Joshua Kucera is a freelance journalist based in Tbilisi, Georgia. He has covered the former Soviet Union for more than 15 years, for publications including Slate, The New York Times, and The Atlantic. From 2016-2022 he was the Caucasus editor at Eurasianet, managing the coverage of Armenia, Azerbaijan, Georgia, and Turkey.
In his career he has reported from more than 30 countries. Before becoming Caucasus editor he blogged on military and security issues in the former Soviet Union for Eurasianet at The Bug Pit. He has published several series of dispatches on Slate: from Kazakhstan, the Russia-China border, Ukraine and Xinjiang, and analyses in the New York Times on Tajikistan and U.S. policy in Uzbekistan and Central Asia generally. He wrote dispatches for Al Jazeera America from Crimea, Abkhazia, and Russia; and for The Atlantic from Tajikistan, Uzbekistan, Greenland and on his doings with Russian intelligence and U.S. counterintelligence.
He makes regular appearances on broadcast media including the BBC, Al Jazeera, Deutsche Welle, and PRI’s The World.
He has received several grants from the Pulitzer Center, including to report on instability in Tajikistan, the arms race on the Caspian Sea, the border between Europe and Asia, and the 2020 Armenia-Azerbaijan war.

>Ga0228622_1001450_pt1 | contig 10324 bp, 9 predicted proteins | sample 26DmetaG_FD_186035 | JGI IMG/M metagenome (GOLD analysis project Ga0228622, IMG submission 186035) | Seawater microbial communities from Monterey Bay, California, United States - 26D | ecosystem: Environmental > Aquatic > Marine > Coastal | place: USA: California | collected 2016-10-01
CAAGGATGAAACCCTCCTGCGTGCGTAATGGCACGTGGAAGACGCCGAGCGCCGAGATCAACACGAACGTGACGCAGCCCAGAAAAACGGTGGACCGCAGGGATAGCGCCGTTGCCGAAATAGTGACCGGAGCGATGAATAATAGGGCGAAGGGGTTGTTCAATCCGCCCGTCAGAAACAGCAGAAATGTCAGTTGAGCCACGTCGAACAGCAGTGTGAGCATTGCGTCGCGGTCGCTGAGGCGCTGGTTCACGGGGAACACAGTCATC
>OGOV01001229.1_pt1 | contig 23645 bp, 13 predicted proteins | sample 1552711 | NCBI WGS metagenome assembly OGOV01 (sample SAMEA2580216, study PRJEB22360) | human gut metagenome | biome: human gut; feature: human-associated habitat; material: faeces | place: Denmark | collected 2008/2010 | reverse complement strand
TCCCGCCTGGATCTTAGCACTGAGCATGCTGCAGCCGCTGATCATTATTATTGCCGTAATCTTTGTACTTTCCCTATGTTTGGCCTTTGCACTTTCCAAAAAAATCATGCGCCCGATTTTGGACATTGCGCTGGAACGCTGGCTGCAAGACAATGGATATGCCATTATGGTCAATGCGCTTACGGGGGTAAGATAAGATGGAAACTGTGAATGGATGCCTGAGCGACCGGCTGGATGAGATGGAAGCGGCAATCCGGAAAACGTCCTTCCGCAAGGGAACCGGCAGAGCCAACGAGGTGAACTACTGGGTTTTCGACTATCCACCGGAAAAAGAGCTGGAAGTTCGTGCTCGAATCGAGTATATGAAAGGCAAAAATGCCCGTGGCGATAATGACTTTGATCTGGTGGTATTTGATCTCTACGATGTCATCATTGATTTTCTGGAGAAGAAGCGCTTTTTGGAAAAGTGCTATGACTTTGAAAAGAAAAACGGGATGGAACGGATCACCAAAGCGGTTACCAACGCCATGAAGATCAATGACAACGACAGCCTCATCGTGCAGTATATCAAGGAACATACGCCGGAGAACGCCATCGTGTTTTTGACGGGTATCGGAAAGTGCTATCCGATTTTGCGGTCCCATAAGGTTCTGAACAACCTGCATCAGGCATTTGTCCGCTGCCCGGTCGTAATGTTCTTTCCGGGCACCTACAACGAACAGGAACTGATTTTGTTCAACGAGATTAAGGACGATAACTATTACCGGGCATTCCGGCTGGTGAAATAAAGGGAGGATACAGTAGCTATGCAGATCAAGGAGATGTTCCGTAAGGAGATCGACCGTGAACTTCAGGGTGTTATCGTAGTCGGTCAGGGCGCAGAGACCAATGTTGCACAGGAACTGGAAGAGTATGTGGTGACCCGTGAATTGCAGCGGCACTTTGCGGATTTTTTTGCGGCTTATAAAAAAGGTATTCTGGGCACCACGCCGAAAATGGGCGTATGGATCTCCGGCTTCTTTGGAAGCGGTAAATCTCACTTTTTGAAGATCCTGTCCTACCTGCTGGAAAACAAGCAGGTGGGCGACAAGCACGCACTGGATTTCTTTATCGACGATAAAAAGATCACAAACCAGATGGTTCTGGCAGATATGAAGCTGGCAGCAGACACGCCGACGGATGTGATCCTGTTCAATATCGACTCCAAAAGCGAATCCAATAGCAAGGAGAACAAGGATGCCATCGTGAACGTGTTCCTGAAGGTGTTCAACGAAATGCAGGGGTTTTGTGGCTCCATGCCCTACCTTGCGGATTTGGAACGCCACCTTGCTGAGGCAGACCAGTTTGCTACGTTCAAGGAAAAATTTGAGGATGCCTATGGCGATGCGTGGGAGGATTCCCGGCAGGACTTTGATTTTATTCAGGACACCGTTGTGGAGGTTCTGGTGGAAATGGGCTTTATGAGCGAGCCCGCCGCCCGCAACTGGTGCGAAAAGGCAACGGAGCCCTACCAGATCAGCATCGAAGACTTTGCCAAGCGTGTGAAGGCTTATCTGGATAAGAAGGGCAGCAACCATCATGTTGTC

He worked as a staff reporter in the Washington bureau of Jane’s Defence Weekly from 2004-2006, covering the U.S. Army and reporting from Djibouti and Afghanistan on U.S. military missions there. In 2012, he published a research report for the Open Society Foundations, "U.S. Military Aid to Central Asia: Who Benefits?
He spent six months covering the 2003 invasion of Iraq for Time, and two years in post-Milosevic Serbia writing for Time, the San Francisco Chronicle and other newspapers. He started his journalism career with the Associated Press, working in bureaus in Pierre and Sioux Falls, South Dakota; and Richmond, Virginia.
He has a B.A. in Philosophy from Williams College and an M.A. in Regional Studies: Russia, Eastern Europe, and Central Asia from Harvard University. His MA thesis on Azerbaijan and Kazakhstan, “Between Europe and Asia” - Geography and Identity in Post-Soviet Nation-building Narratives, won the Student Research Paper Competition at George Washington University’s Central Asia Program and a version was published in the journal Central Asian Affairs.
He speaks professional Russian, restaurant-and-shop Turkish, and extremely primitive Georgian. He has forgotten Bulgarian, Serbo-Croatian, and French.
He grew up in Des Moines, Iowa.